Nikki kindly invited Claire Harmer, Katharine Mears, Felicity Pearce, Paula Pitkethly and Sandra Young to write a guest blog post on our experiences at Westminster University. Since we studied there in 2010-2011, in this post we have tried to indicate any major changes that have taken place on the course, but if you would like further information about the current programmes on offer, please visit the Westminster University website or contact Alexa Alfer, the university’s Translation Studies Programme Director (A.Alfer01@westminster.ac.uk).
Each of us have taken a specific aspect of the course to expand on, hoping to give anyone thinking about taking the plunge into the world of translation and interpreting an insight into the programme and the lecturers, to see if Westminster offers the right course for them.
As the name suggests, one of the attractions of the MA in Technical and Specialised Translation (now renamed MA in Specialised Translation) was the opportunity to be introduced to specialist texts of the nature you are expected to handle in a professional context. This was a big draw for me as I was keen to take a practical translation course that would prove directly relevant to my future career in translation. On the institutional side, these specialist texts covered international and government institutions, as well as economics and finance, business, law, tourism and creative texts. On the technical side, they covered medicine and fields such as construction, wind energy and energy recovery.
Gaining experience of translating texts across a variety of fields was undoubtedly a great help when it came to deciding in which areas to specialise as a freelance translator, as I had already developed a feel for the areas I enjoyed. We were also encouraged to create subject-specific glossaries during the MA, many of which I still refer to in my translation work today!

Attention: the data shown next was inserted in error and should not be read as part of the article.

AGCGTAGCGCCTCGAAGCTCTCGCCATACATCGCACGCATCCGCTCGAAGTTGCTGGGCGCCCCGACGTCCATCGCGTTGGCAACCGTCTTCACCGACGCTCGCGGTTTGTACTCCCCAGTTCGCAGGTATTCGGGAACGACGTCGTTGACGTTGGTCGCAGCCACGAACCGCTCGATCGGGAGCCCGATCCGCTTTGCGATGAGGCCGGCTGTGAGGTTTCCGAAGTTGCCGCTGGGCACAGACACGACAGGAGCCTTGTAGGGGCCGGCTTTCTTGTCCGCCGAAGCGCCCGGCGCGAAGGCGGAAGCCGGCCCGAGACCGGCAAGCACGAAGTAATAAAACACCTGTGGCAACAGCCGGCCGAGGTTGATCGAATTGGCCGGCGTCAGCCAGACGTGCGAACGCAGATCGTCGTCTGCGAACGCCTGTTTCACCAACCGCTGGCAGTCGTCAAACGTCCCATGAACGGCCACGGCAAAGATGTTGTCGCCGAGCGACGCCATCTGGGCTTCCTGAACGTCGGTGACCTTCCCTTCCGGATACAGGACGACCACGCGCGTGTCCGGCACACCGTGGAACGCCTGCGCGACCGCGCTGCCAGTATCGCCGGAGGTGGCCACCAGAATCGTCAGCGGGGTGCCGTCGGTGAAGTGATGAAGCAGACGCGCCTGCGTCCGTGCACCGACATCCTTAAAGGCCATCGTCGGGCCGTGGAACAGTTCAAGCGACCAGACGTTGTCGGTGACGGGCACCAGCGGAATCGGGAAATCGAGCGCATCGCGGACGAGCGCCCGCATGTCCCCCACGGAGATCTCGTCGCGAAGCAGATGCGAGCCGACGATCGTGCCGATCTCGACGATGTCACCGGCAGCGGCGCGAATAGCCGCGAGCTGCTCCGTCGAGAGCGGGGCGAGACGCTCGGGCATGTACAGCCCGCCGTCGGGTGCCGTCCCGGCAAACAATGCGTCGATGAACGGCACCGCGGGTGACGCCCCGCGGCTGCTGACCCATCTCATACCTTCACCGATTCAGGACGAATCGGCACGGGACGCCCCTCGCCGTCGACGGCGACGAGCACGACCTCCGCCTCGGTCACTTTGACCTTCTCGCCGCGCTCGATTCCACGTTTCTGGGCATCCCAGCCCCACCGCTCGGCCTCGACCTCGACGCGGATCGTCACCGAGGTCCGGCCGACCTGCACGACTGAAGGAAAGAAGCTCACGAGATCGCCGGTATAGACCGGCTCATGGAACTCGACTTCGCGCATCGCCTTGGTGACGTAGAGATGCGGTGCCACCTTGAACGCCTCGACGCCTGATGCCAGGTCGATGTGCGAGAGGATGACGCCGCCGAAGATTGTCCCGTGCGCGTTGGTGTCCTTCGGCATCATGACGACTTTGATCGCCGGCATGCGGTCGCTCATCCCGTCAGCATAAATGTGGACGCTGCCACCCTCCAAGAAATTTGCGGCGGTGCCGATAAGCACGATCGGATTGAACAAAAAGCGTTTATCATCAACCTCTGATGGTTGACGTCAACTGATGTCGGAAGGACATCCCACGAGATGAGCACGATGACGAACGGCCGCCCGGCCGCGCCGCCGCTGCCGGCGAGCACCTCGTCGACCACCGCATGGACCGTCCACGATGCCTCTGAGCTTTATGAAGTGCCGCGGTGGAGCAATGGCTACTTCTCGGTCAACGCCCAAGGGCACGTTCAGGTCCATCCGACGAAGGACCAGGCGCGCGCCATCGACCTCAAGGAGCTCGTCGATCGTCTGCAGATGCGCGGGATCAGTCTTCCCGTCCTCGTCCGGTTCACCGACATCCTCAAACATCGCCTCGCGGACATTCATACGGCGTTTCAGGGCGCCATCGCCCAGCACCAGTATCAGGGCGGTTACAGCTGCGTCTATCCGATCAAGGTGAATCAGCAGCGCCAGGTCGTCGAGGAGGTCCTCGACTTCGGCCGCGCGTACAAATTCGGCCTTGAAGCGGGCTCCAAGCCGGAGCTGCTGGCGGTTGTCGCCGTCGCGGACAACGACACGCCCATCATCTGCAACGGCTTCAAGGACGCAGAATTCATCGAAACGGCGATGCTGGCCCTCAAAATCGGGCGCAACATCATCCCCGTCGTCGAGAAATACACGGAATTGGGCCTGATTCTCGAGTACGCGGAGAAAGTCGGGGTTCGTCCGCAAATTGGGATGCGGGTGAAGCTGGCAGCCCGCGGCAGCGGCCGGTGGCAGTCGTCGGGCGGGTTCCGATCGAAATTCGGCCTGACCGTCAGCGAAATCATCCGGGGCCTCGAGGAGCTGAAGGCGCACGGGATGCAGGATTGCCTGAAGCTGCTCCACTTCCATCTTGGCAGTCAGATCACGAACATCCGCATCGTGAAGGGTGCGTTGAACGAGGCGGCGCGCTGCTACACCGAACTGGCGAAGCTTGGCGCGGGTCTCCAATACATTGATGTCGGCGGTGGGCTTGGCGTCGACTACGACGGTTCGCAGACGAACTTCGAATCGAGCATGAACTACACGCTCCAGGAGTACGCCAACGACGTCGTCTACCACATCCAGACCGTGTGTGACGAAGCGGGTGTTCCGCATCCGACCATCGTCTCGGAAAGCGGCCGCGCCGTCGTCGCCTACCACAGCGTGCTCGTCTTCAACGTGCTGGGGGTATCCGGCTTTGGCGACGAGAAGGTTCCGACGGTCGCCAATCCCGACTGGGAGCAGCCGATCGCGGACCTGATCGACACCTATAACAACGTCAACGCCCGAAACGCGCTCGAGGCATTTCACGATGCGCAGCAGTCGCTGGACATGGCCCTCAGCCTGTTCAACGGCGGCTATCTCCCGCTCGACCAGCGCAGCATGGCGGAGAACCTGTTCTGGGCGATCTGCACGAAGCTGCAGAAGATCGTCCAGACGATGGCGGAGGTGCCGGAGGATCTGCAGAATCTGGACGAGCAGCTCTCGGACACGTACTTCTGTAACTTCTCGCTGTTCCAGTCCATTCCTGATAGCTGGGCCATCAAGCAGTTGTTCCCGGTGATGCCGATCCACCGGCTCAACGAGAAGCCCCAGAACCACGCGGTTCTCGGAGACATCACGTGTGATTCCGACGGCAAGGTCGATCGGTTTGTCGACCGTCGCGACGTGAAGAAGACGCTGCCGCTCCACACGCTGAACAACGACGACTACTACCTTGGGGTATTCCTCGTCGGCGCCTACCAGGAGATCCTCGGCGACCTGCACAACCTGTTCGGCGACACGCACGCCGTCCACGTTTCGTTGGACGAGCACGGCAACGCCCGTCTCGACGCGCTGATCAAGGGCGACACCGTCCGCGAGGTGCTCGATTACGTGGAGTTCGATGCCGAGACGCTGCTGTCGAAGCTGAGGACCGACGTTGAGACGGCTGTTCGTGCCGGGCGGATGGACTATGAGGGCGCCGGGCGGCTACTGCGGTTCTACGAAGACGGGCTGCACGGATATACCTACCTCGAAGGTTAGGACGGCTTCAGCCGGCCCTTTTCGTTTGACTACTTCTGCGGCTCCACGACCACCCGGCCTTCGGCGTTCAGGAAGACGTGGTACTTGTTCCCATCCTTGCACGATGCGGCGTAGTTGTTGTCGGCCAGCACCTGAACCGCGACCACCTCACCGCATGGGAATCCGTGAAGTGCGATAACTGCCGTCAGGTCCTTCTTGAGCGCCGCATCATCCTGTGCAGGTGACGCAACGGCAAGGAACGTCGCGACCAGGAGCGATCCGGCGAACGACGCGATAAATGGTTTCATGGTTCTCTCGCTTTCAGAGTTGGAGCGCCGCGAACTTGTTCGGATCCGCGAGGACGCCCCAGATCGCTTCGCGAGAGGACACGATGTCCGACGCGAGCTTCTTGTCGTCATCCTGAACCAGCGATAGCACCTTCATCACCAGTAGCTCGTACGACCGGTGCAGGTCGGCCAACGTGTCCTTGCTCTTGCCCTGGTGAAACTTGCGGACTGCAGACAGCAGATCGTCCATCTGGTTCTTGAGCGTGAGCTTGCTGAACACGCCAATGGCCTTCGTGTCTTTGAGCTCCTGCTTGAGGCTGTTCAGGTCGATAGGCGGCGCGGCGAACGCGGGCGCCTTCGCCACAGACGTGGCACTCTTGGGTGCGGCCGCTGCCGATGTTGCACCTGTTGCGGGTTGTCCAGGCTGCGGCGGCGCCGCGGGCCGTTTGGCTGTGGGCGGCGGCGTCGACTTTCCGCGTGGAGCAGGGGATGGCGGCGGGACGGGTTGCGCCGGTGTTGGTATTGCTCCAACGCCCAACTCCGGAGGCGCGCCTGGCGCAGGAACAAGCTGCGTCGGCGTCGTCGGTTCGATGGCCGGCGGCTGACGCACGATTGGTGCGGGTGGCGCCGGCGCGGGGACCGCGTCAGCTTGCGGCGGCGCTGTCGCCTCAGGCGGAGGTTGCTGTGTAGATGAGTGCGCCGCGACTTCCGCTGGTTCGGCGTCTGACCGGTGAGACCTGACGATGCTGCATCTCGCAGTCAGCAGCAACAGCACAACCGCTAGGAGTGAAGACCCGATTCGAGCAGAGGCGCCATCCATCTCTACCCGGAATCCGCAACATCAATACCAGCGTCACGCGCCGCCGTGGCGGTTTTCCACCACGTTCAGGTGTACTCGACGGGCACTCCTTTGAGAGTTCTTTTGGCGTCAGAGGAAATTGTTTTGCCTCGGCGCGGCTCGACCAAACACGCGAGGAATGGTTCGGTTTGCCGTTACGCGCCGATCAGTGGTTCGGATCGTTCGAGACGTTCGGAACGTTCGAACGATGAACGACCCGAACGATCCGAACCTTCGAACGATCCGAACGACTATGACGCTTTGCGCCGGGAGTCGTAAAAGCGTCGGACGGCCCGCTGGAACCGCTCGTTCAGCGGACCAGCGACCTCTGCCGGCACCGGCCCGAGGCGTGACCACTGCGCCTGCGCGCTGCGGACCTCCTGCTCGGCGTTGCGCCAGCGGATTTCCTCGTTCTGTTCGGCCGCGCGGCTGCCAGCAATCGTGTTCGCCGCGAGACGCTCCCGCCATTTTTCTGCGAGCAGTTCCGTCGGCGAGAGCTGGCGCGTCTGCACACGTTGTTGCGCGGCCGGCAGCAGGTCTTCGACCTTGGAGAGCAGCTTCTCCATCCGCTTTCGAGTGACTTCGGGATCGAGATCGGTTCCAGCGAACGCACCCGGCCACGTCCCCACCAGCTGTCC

The teaching staff included full and part-time lecturers, all of whom had professional expertise in particular translation specialisms. This enabled them to draw directly on their own “real-life” experience when teaching the subject matter, which in my opinion offered a huge advantage. Many of the texts we translated were in fact texts that our teachers had worked on in a professional capacity, ensuring confidentiality was maintained of course!
Katharine is a freelance translator based in St Albans, England. She translates from French and Spanish into English, specialising in international development, human rights, finance and corporate communications.
The Real World
As already mentioned, one of the most reassuring and confidence-boosting aspects of the course was having teachers who were also working as translators. Apart from giving us a taste of many different and highly specific areas, they were also able to show us how to efficiently research vocabulary and cross-check possible terms through various sources, from conventional and online dictionaries to forums and using the internet to search for the term in the target language in professional and/or published contexts.